The walk begins & Beth & I join arms & walk together … out here under heavy gray clouds surrounded in front, beside & behind us by our newly acquired brothers & sisters.  We have become part of an unexpected community. Everyone out here with us has shared the same experiences; the same fears, the same confusion, the same journey in one way or another & in a number of cases the same joy in remission. We both cry. How could we not?

Still walking arm in arm Beth tells me of the irony she feels at being here. She says that all those years she volunteered, raised funds, worked with a team, felt deep sadness for the victims of cancer; it never occurred to her that she would be walking this track as a survivor. We both felt somehow protected because we did everything right – lived healthy lives & had no family history of cancer but here we are walking with our new family of survivors & now we share a family history with them.

As we’re walking the longest walk we will take today we speculate about those who are here tonight, yet to be diagnosed & those who are here with us, surrounding us on the track who may not be here taking this long walk at the next Relay. Not only do we feel blessed to be here, walking together, crying together, we realize that walking this track has brought us as close as we will EVER be to understanding the meaning of life or at least the deepest appreciation of it. We have lived through a journey that threatened to take it away from us. At this moment there is nowhere that I would rather be than sharing this significant walk & my tears with my friend.

Peter & Willy have walked the caregivers lap & now we’re just walking, buying more fun stuff & contributing to the Relay, buying goofy cow t-shirts, glow sticks & goofy glasses. It’s so good to spend this evening with our friends who are friends now on many different levels. We share a bond that needs no words.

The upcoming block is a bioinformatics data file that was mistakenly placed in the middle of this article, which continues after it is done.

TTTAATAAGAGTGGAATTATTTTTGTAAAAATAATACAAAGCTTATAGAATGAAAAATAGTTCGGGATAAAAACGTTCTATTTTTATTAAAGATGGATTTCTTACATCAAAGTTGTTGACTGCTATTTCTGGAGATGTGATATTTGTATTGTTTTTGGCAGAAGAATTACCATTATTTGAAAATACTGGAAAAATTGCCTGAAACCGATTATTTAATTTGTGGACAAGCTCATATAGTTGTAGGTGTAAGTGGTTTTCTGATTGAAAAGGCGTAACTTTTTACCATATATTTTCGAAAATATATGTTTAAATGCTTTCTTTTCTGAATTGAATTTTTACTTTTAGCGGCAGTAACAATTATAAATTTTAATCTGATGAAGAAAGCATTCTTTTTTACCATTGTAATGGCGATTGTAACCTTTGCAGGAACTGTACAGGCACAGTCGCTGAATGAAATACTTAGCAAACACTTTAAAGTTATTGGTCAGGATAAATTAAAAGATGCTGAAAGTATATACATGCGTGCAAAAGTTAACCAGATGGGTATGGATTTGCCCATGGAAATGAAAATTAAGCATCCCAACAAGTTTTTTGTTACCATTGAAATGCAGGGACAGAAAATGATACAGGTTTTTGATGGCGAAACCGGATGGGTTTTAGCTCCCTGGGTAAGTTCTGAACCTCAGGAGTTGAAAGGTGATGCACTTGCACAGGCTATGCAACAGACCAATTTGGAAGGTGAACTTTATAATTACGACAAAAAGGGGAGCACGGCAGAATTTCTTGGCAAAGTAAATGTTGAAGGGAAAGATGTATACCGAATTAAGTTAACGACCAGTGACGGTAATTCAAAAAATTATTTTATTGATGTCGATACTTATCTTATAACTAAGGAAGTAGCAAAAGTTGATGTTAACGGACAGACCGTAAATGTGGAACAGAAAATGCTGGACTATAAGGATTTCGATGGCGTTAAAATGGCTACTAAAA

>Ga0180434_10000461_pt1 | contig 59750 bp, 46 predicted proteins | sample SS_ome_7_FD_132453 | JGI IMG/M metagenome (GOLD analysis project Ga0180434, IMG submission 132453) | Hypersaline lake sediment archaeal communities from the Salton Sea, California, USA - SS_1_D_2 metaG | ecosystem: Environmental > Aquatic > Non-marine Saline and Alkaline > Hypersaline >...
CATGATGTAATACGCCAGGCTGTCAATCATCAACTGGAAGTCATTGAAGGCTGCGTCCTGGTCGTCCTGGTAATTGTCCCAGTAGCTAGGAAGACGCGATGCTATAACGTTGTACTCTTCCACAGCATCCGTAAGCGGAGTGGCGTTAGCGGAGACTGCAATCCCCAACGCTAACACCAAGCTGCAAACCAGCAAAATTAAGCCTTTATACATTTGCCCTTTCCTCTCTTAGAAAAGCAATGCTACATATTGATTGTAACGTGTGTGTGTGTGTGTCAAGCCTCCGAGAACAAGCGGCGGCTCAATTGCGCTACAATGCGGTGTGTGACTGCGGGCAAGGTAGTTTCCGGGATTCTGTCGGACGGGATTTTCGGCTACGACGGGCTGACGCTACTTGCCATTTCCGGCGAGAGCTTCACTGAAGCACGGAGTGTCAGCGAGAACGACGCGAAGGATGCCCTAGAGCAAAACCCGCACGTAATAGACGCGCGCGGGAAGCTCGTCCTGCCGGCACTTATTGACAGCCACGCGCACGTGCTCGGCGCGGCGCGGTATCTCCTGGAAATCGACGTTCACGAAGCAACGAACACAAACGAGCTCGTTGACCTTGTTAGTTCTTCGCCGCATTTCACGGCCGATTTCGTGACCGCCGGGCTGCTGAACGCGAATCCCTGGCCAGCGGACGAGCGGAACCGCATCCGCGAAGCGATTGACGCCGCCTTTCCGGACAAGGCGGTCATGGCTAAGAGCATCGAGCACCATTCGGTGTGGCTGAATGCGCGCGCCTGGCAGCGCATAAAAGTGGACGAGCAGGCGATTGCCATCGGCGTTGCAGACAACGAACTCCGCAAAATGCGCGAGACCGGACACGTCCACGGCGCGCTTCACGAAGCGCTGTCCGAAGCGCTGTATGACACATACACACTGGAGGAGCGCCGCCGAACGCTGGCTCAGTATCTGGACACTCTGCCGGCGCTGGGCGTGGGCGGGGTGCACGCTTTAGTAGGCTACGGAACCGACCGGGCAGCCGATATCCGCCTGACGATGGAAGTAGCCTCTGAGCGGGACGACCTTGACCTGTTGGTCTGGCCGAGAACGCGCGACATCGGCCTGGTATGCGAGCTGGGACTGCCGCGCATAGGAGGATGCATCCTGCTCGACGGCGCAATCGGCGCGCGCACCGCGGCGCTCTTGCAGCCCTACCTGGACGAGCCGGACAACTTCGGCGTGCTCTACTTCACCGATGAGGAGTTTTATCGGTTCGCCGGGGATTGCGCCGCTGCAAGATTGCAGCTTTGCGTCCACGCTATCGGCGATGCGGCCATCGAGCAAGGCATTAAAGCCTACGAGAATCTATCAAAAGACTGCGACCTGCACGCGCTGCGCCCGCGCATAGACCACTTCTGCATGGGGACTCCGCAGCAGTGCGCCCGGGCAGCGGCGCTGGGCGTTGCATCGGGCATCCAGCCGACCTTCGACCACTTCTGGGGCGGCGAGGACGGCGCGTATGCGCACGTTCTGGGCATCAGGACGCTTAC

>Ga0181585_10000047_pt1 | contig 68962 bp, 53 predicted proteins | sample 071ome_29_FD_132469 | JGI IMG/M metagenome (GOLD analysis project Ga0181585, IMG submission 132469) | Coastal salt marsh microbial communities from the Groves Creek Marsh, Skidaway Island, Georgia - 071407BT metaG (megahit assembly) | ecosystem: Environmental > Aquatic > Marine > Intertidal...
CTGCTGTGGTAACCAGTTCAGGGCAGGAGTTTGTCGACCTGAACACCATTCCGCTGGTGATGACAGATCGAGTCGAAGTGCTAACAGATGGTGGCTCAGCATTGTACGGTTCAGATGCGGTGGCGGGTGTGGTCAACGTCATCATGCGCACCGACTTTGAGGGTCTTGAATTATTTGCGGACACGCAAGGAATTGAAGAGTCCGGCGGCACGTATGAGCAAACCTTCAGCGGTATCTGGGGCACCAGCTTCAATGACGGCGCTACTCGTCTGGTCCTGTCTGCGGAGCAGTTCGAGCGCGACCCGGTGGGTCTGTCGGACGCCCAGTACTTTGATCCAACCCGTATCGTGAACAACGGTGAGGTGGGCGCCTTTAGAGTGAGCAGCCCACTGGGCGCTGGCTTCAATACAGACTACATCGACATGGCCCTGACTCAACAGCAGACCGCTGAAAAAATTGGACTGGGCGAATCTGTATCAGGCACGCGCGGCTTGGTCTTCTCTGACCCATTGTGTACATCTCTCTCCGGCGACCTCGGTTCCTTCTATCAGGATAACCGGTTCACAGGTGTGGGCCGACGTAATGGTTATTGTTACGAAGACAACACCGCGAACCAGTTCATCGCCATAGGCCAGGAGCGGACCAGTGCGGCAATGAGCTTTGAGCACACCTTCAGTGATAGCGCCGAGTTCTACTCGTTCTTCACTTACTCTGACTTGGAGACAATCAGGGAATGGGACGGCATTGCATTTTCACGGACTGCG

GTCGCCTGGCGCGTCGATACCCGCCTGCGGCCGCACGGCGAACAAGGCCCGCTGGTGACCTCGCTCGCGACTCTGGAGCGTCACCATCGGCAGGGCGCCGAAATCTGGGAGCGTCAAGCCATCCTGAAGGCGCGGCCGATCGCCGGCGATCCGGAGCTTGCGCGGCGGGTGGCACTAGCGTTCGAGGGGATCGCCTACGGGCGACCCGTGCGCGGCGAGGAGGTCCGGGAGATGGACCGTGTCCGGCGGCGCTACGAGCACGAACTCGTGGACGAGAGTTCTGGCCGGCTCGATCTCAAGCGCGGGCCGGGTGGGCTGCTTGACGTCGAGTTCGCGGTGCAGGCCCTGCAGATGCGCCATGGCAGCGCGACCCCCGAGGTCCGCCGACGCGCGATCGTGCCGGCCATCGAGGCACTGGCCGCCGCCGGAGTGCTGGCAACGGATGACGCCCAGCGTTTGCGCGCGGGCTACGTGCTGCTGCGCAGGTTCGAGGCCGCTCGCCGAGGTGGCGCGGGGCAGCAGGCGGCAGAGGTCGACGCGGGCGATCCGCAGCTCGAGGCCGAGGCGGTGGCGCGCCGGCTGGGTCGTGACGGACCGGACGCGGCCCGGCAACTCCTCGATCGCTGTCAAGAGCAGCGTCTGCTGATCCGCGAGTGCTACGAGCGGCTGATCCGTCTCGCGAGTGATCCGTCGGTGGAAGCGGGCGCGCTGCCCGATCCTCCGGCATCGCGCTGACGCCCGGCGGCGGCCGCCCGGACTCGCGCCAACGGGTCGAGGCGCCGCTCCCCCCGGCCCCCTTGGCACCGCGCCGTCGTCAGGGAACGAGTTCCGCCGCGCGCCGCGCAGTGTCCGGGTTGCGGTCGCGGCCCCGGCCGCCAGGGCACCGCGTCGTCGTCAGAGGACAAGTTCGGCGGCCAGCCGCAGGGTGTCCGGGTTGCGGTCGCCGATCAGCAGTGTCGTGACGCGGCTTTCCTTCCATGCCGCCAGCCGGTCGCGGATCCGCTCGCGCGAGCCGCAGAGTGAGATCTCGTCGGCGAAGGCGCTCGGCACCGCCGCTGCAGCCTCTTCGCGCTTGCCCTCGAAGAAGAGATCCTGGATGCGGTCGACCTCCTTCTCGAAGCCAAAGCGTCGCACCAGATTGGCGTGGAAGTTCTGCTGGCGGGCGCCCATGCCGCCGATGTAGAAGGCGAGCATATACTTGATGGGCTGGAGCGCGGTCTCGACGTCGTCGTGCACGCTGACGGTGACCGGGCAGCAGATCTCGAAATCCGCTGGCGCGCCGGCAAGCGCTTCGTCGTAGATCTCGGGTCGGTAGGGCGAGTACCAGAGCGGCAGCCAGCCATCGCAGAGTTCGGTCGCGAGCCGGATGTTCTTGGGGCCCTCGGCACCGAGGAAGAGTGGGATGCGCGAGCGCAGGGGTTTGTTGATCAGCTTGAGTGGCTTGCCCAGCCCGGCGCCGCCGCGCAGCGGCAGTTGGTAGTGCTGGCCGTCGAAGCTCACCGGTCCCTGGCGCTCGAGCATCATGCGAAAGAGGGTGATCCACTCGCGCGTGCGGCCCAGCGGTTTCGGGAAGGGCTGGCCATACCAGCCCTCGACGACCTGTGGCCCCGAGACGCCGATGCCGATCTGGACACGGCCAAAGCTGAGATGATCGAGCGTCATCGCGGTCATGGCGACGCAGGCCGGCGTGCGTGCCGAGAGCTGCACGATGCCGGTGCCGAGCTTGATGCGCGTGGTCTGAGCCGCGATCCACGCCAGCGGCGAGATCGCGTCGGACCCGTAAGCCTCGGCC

Bags are set up along the track & the candles inside are lit. Bagpipers walk the track playing a haunting rendition of “Amazing Grace.” Although hundreds of people are here, a significant & reverent silence falls over the field, held in place by those ominous, yet temporarily forgiving clouds. You can hear a pin drop or a baby crying at one of the campsites. The glowing bags each honor a cancer victim who has survived or lost their battle. Pictures in honor & memory of cancer victims & survivors are flashed on a huge screen hung on the side of one of the school buildings.  The moment is surreal & unforgettable & filled with emotion.

We hug each other. We’re glad we’re here & we’re glad we came.

      Image                                                 

 

Advertisements

3 Responses to “The Meaning of Life…”

  1. Willy June 1, 2014 at 1:43 pm #

    Yes, it was a special night…and being with friends who have shared a similar experience with cancer made it especially memorable.

    Like

    • heimdalco June 1, 2014 at 2:23 pm #

      Thank you, Willy & thank you for rushing home so we could be there on time … and for all you
      do & have done (my caregiver & the love of my life)

      Like

  2. Anthony Moshonas June 2, 2014 at 1:23 am #

    I know it had a lot of meaning for you Linda. I’m glad that you and Willy could make it. Thanks.

    Like

Leave a Reply

Fill in your details below or click an icon to log in:

WordPress.com Logo

You are commenting using your WordPress.com account. Log Out / Change )

Twitter picture

You are commenting using your Twitter account. Log Out / Change )

Facebook photo

You are commenting using your Facebook account. Log Out / Change )

Google+ photo

You are commenting using your Google+ account. Log Out / Change )

Connecting to %s

%d bloggers like this: